The concept of story has been showing its face lately. And how people share their stories as a way to be a blessing to other people. Elisabeth Elliot probably had no idea that God was going to use her story in such tremendous ways and help so many single people begin to bring their love lives under the control of Christ. Trey Erwin, the young boy who recently passed from pancreatic cancer probably had no idea how many lives he would touch just by sharing his story and his faith. Dr. Parker (and his wife) share intimate details of their marriage, Priscilla Shirer, lets us into her life, and so many more people really just bare their souls just so that they can win others to a life of discipleship. A really good friend from college shared her testimony to a group of young adults (and to me) and I was practically in tears realizing how much God had his hand on her life. It’s inspiring. And it makes me realize I shouldn’t be ashamed of some of the secrets I have in my past. Because they’re in my past and I’ve overcome them and been washed by His blood and forgiven. And the story that I have is one that can help others. God is so very good and I desire nothing more than to let Him use me and my life for his purpose.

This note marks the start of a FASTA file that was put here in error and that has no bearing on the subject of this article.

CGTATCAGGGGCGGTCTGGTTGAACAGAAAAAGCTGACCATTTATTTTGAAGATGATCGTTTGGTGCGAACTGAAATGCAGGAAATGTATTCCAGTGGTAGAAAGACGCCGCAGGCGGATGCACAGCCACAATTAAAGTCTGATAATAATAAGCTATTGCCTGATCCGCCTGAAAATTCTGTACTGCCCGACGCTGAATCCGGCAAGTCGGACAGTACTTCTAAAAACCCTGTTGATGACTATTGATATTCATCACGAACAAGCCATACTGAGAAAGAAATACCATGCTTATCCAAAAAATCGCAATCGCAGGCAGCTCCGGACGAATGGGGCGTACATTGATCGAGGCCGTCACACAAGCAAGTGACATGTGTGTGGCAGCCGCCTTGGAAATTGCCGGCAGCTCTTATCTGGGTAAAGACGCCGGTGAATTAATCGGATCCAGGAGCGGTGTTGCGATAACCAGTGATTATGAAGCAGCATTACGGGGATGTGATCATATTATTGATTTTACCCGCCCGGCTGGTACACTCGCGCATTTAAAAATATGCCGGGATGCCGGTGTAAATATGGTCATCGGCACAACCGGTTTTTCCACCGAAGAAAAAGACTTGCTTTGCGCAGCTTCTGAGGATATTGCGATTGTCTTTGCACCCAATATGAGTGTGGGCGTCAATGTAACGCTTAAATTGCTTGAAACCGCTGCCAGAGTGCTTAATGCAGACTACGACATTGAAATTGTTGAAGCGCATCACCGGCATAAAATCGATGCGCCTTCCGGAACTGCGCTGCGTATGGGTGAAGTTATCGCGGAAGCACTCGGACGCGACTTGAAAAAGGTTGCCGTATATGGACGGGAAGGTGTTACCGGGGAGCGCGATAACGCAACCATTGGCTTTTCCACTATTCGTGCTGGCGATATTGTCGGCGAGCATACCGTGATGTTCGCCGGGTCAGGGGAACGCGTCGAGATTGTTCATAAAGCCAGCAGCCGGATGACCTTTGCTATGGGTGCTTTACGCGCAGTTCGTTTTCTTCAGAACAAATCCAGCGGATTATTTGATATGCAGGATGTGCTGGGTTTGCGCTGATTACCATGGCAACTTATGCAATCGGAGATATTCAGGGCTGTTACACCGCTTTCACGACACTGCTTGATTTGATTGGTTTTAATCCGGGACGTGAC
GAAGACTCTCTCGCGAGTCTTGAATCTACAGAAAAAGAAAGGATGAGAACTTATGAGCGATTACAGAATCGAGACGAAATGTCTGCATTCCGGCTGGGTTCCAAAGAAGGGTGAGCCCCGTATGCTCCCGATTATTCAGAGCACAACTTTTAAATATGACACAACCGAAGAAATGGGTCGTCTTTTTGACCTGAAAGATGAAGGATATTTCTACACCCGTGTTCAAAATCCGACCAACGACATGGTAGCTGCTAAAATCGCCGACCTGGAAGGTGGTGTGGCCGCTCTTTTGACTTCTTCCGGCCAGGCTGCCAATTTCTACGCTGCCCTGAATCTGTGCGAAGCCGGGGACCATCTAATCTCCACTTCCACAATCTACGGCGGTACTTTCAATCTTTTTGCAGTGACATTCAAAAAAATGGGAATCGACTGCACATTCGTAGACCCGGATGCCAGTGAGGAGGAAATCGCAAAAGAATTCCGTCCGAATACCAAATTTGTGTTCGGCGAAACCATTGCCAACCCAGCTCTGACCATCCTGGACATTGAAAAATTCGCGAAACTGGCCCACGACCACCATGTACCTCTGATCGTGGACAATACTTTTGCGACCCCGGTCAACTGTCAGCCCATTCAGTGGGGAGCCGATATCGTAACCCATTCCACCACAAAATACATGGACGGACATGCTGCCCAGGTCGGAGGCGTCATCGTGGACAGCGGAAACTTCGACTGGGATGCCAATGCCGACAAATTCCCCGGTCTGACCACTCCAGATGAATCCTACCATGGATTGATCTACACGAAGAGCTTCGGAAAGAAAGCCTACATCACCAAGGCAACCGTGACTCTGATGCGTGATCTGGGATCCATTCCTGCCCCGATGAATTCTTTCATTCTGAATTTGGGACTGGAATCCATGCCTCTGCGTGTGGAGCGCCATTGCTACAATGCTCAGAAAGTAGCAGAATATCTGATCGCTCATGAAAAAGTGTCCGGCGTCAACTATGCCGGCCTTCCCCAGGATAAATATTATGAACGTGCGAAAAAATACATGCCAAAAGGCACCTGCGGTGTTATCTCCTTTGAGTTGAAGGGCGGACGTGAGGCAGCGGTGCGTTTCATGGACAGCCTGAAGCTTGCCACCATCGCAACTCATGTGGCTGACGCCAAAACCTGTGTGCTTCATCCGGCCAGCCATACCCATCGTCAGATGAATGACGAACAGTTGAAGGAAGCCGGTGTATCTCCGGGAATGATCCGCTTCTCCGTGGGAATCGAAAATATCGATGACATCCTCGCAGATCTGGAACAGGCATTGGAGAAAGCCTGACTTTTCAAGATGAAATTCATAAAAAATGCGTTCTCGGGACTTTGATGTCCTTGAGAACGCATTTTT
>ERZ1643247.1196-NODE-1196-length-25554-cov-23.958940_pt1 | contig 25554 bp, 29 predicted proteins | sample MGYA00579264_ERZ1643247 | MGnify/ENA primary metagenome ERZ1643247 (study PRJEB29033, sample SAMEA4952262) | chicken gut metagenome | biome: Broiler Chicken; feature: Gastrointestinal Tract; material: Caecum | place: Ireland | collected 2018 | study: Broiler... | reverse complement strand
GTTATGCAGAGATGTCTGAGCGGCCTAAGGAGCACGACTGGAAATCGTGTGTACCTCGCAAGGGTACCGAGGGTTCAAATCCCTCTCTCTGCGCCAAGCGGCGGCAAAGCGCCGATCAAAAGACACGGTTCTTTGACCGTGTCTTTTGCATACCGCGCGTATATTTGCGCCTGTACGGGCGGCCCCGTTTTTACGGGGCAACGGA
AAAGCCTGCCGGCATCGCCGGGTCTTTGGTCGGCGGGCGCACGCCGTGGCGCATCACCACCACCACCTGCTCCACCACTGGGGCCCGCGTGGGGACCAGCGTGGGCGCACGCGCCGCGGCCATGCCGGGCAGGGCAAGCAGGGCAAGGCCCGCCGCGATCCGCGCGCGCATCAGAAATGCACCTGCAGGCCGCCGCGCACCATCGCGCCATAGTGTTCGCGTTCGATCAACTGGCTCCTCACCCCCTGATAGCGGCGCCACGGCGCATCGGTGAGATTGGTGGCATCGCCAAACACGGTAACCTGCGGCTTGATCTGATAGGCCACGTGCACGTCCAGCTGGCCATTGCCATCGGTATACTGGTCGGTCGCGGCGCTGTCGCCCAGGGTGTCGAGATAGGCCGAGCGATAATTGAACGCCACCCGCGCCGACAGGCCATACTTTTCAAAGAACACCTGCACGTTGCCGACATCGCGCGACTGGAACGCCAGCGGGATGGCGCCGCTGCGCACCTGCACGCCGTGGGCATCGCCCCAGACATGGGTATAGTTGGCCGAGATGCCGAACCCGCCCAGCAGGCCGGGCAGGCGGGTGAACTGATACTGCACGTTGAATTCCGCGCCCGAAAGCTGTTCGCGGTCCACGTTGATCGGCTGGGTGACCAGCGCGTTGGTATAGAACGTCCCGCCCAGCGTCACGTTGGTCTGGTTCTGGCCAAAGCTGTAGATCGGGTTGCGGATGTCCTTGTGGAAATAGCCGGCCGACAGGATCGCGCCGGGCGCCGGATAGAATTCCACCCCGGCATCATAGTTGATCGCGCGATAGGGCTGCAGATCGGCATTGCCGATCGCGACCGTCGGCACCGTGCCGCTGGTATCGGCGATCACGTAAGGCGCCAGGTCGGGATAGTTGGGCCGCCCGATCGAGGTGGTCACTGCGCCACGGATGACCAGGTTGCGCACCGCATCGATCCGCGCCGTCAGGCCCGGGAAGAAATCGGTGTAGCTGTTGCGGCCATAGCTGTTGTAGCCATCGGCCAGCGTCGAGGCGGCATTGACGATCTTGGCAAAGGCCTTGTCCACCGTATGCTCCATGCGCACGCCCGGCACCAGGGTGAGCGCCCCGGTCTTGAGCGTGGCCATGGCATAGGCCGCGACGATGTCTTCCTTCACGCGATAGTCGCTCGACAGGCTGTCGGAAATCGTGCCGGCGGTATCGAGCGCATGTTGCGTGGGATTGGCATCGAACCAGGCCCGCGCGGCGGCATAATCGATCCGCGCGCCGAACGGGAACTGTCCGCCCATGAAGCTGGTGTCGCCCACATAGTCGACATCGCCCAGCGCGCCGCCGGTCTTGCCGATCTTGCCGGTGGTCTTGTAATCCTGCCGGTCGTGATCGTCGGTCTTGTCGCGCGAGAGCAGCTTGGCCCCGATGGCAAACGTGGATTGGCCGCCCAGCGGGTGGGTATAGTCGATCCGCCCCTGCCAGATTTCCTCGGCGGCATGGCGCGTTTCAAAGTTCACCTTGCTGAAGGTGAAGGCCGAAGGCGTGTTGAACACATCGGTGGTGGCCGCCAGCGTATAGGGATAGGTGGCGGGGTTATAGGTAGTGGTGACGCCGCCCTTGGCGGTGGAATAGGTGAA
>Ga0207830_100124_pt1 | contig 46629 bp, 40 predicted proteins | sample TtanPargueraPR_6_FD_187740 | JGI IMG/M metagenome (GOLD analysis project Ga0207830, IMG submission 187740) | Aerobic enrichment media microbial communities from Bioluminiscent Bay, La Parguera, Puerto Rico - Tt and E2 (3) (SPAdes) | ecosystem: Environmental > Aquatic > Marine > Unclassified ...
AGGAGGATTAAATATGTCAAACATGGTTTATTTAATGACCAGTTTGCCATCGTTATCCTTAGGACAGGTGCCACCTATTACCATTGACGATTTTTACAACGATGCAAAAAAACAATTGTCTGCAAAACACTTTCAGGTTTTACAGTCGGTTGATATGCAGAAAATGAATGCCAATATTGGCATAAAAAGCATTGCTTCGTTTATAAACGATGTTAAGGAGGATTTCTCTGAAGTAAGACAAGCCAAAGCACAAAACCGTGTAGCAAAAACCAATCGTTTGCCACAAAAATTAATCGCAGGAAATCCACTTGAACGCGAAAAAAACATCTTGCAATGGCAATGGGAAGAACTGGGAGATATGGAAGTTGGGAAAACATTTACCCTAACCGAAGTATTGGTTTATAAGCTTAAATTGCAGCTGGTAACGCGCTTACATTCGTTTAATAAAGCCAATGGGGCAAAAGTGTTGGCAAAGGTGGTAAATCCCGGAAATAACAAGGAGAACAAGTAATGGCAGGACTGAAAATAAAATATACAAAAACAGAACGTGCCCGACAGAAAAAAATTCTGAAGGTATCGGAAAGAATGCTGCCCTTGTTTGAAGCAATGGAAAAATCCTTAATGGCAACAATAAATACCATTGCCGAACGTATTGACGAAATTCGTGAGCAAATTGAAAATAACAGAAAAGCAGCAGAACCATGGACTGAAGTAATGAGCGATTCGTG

(On another note, I like how God speaks to me about certain things. I never noticed it before but I think I’m beginning to be able to discern the voice of God clearly. First, I was constantly surrounded by commentary on the concept of fear – and eliminating it. Then there was this concept of purpose. And now it’s just letting God use me and telling my story. I love that guy!)

*My favorite passages are usually the ones that ring true to me at any given point in my life, that convict me and make me raise my hand to God while I’m reading on the metro or let out a soft “my God” – not necessarily the ones that are the most beautifully written or that speak to hope. Yes the truth does hurt but it also sets you free – word to John 8:32.